- Courtesy of U.S. Department of Justice
- Nicholas Languerand at the Capitol with his Pepe the Frog flag on January 6
Journalists tell two kinds of stories.
There's the formal, published account, with sources cited, observations rendered, facts confirmed. And there's the other type — a kind of director's cut, rife with wrong turns, evasive subjects, self-doubts, near misses and doors finally opened — that they tend to share only with colleagues, close friends and partners. This is the messy, expansive version, the one that lays bare, as the Hamilton number puts it, "the art of the trade/how the sausage gets made."
Once a year, Seven Days treats its readers to the second variety. We call them "backstories" and ask our journalists to describe the twists and turns that carried their most memorable work to fruition: the hard thinking and shoe-leather grunt work, the moments of inspiration and dread. Serendipity. Glee. Frustration. Plain human connection.
In the stories that follow, our journalists offer a sampler boasting all the pathos and joy of fiction. One describes the electric thrill when a source surreptitiously hands over a cache of documents for his story on the collapse of a drug company. A video journalist struggles to carry out a snowy shoot in bone-aching cold. A rookie reporter finds journalistic bliss watching a horse whisperer at work. Another writer draws lessons from her recent reporting to help her mother come to peace with impending death.
The backstories also feature UFO weirdness, maddening courthouse dysfunction, a reporter's yearslong wait for a story and, in one case, the account of a sudden roadside stop for a mouthful of snow.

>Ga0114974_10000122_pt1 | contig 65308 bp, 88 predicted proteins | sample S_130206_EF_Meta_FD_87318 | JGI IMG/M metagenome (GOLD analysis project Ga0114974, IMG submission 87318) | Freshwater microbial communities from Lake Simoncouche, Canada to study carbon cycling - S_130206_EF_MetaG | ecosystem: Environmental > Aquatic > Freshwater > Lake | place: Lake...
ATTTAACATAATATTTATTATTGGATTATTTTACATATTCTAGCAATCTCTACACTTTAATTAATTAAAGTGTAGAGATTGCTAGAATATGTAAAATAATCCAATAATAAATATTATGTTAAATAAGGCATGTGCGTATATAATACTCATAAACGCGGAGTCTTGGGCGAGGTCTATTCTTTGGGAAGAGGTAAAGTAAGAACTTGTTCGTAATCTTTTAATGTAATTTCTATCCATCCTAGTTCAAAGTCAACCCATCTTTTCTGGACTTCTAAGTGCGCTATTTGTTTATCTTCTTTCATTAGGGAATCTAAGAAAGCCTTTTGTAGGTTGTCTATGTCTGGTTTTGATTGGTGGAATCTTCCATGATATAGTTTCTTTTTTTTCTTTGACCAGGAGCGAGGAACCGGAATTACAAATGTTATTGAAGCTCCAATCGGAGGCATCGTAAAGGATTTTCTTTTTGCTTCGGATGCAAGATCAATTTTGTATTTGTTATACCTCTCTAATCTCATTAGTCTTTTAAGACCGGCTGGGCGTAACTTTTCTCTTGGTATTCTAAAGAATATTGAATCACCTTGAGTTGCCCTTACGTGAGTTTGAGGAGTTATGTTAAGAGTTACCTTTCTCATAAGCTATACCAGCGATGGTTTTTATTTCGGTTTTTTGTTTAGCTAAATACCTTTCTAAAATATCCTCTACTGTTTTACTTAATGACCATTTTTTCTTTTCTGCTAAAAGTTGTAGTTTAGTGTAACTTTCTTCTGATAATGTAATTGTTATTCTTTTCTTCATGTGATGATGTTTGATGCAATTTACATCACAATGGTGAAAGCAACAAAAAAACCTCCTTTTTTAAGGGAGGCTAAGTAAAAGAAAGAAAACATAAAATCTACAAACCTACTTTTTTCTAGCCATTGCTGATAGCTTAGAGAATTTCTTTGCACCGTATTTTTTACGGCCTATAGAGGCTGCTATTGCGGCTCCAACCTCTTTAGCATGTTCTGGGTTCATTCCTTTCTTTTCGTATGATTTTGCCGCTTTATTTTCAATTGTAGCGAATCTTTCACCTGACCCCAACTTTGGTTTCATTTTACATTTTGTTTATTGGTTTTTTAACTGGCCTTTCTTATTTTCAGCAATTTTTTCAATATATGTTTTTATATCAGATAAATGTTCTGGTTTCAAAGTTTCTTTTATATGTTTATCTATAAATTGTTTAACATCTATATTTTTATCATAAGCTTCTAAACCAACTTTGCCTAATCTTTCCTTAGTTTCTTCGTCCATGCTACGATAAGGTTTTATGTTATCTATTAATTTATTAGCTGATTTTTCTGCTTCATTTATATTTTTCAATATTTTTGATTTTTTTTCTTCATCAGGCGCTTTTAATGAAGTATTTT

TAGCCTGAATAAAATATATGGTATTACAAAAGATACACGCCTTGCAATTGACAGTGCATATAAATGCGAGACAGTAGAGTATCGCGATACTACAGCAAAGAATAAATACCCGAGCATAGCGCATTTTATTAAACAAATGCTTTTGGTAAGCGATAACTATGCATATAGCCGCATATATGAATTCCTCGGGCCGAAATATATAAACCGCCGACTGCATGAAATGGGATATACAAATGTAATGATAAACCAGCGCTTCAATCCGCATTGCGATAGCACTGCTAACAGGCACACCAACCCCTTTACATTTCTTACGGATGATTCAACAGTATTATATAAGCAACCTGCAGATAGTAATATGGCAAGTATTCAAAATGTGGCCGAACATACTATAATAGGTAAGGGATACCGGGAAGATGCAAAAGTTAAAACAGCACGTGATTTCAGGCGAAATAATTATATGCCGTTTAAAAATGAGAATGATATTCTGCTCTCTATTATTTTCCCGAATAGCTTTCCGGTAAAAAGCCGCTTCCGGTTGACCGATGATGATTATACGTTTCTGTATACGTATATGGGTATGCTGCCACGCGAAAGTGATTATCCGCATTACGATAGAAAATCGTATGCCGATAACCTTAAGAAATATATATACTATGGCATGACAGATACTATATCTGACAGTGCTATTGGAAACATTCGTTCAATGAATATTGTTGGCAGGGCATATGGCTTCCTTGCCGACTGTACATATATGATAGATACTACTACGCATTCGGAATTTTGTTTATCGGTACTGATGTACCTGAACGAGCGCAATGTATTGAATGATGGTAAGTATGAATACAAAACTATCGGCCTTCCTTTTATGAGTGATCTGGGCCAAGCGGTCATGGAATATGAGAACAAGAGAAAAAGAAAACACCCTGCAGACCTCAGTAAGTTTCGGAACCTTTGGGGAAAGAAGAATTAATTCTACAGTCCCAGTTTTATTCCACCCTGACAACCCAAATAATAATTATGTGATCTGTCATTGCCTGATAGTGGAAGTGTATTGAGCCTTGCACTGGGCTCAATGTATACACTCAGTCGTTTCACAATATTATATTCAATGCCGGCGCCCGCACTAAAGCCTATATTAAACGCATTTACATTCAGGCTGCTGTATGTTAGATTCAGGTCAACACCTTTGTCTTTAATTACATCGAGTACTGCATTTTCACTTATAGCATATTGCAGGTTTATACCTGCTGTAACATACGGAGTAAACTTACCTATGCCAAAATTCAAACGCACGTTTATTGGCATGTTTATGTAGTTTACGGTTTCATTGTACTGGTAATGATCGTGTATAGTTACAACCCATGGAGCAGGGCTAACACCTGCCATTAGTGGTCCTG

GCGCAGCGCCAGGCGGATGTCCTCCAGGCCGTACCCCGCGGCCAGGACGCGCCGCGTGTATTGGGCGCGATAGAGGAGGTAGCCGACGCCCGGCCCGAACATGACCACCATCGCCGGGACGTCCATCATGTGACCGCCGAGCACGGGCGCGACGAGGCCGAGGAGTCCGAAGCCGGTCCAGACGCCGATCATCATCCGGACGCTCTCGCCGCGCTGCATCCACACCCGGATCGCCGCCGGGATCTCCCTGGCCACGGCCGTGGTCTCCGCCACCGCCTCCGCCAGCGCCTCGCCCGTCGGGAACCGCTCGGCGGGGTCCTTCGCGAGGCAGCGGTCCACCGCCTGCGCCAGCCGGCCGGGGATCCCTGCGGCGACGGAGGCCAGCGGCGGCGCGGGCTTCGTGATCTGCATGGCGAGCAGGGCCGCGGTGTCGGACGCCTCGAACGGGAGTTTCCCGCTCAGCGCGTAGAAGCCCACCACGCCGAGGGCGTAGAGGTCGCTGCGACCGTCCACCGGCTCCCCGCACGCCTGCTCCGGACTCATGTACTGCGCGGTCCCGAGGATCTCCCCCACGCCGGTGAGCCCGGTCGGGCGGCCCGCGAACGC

It's good for our democracy that readers know more about how news professionals operate. These backstories aren't mere entertainment. They reflect the rigor required to gather reliable information and images, as well as the enterprise and happy fortune that fan aspiration into published stories, week after week.
American journalism inhabits a disquieting moment, with local newspapers vanishing like fireflies and a growing menace presented by political extremists who take aim at its practitioners. It bears remembering that the January 6 insurrectionists directed their initial outburst of violence at journalists on the scene. By better understanding the world that Seven Days journalists navigate, readers are, in a sense, helping to honor freedom of the press and the sacrifices made over the years to secure it.
So pour a cup of tea, settle in and enjoy the sausage making.